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About this text

  • Title: The History of King Leir (Quarto, 1605)
  • Editor: Andrew Griffin

  • Copyright Queen's Men Editions. This text may be freely used for educational, non-profit purposes; for all other uses contact the Editor.
    Author: Anonymous
    Editor: Andrew Griffin
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    The History of King Leir (Quarto, 1605)

    and his three daughters.
    1135He cannot speake for weeping: for Gods loue, come.
    Let vs refresh him with some needfull things,
    And at more leysure we may better know,
    Whence springs the ground of this vnlookt for wo.
    Cam. Come, father, e're we any further talke,
    1140You shall refresh you after this weary walk. Exeunt, manet Ragan.
    Rag. Comes he to me with finger in the eye,
    To tell a tale against my sister here?
    Whom I do know, he greatly hath abusde:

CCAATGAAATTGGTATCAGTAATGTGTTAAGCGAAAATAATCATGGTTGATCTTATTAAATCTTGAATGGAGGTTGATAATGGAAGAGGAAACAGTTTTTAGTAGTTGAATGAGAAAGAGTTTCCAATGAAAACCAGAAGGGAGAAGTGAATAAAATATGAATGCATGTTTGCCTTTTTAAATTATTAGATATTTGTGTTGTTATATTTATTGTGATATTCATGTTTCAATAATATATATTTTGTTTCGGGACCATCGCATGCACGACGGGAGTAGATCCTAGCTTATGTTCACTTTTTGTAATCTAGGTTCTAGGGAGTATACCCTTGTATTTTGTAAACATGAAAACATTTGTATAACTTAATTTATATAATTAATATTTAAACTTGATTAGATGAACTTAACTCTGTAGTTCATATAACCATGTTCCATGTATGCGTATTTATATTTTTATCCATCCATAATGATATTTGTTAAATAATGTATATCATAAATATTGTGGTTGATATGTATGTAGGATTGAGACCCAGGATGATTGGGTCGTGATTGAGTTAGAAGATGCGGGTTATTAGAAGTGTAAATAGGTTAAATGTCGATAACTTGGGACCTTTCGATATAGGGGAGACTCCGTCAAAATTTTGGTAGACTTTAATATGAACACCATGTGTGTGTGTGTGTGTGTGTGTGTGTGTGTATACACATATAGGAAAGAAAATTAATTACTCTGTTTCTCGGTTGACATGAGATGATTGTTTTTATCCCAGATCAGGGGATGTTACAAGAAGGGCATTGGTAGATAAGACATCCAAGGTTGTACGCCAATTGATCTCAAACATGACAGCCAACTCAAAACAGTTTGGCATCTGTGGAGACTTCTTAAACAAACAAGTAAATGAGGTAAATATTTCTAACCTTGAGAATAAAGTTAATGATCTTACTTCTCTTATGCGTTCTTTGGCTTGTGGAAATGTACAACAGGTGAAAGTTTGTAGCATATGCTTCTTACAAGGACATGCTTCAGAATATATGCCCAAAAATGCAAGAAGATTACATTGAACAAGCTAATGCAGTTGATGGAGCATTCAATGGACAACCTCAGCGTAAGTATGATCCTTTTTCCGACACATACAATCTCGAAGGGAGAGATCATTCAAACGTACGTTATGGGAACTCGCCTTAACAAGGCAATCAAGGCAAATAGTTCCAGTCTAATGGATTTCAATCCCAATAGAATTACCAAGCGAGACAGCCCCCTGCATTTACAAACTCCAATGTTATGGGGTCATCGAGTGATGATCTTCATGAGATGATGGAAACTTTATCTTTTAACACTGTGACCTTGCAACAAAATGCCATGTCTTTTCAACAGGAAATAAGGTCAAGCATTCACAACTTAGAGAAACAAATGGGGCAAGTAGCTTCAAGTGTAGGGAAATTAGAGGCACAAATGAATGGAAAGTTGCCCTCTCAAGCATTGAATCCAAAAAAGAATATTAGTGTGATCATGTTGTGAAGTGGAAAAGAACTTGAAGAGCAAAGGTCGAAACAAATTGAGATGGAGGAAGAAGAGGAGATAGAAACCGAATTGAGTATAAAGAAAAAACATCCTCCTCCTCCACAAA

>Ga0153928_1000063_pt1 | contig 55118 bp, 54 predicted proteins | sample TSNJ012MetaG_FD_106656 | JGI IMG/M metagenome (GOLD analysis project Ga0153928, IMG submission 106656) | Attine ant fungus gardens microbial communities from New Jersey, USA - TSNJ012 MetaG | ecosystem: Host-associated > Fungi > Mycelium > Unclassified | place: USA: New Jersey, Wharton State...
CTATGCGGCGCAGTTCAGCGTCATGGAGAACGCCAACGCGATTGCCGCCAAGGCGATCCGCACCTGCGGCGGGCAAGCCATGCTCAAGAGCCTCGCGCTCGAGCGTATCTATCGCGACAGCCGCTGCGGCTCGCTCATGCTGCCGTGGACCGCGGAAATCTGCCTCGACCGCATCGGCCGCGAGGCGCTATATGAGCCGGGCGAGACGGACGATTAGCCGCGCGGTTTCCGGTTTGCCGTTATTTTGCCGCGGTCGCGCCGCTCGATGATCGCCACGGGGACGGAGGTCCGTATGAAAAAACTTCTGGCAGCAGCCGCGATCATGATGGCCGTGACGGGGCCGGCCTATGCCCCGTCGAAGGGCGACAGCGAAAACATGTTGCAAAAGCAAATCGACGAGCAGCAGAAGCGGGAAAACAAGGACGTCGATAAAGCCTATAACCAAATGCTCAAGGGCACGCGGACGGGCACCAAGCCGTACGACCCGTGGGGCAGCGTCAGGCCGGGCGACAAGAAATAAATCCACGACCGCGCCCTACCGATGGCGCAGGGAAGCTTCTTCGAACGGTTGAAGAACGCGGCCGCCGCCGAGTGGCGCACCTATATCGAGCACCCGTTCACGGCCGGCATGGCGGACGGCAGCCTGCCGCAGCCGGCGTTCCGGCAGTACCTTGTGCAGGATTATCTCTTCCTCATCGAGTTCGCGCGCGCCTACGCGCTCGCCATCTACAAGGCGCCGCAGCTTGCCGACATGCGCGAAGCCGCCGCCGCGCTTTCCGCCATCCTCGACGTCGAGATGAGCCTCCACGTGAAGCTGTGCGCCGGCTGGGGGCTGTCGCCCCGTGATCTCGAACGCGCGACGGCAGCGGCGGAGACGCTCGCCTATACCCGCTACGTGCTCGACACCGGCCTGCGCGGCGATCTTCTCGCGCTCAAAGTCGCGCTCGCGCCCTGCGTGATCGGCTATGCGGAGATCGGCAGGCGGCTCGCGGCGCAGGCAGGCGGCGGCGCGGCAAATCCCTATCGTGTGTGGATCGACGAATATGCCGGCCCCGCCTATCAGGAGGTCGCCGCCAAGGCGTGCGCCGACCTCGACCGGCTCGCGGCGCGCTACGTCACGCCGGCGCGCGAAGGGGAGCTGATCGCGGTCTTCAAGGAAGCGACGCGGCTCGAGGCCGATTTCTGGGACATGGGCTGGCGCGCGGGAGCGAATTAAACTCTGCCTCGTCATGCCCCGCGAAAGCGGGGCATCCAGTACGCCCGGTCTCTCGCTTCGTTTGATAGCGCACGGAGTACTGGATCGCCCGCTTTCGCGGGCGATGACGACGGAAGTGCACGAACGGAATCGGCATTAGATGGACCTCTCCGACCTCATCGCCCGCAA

And now like a contentious crafty wretch,
    1145He first begins for to complayne himselfe,
    When as himselfe is in the greatest fault.
    Ile not be partiall in my sisters cause,
    Nor yet beleeue his doting vayne reports:
    Who for a trifle (safely) I dare say,
    1150Vpon a spleene is stolen thence away:
    And here (forsooth) he hopeth to haue harbour,
    And to be moan'd and made on like a child:
    But ere't be long, his comming he shall curse,
    And truely say, he came from bad to worse:
    1155Yet will I make fayre weather, to procure
    Conuenient meanes, and then ile strike it sure. Exit.
    Enter Messenger solus.
    Mes. Now happily I am arriued here,
    Before the stately Palace of the Cambrian King:
    1160If Leir be here safe-seated, and in rest,
    To rowse him from it I will do my best. Enter Ragan.
    Now bags of gold, your vertue is (no doubt)
    To make me in my message bold and stout.
    The King of heauen preserue your Maiesty.
    1165And send your Highnesse euerlasting raigne.
    Ra. Thanks, good my friend; but what imports thy message?
    Mes.Kind greetings from the Cornwall Queene:
    The residue these letters will declare.
    She opens the letters.
    1170Rag. How fares our royall sister?
    Mes. I did leaue her at my parting, in good health.
    She reads the letter, frownes and stamps.
    E See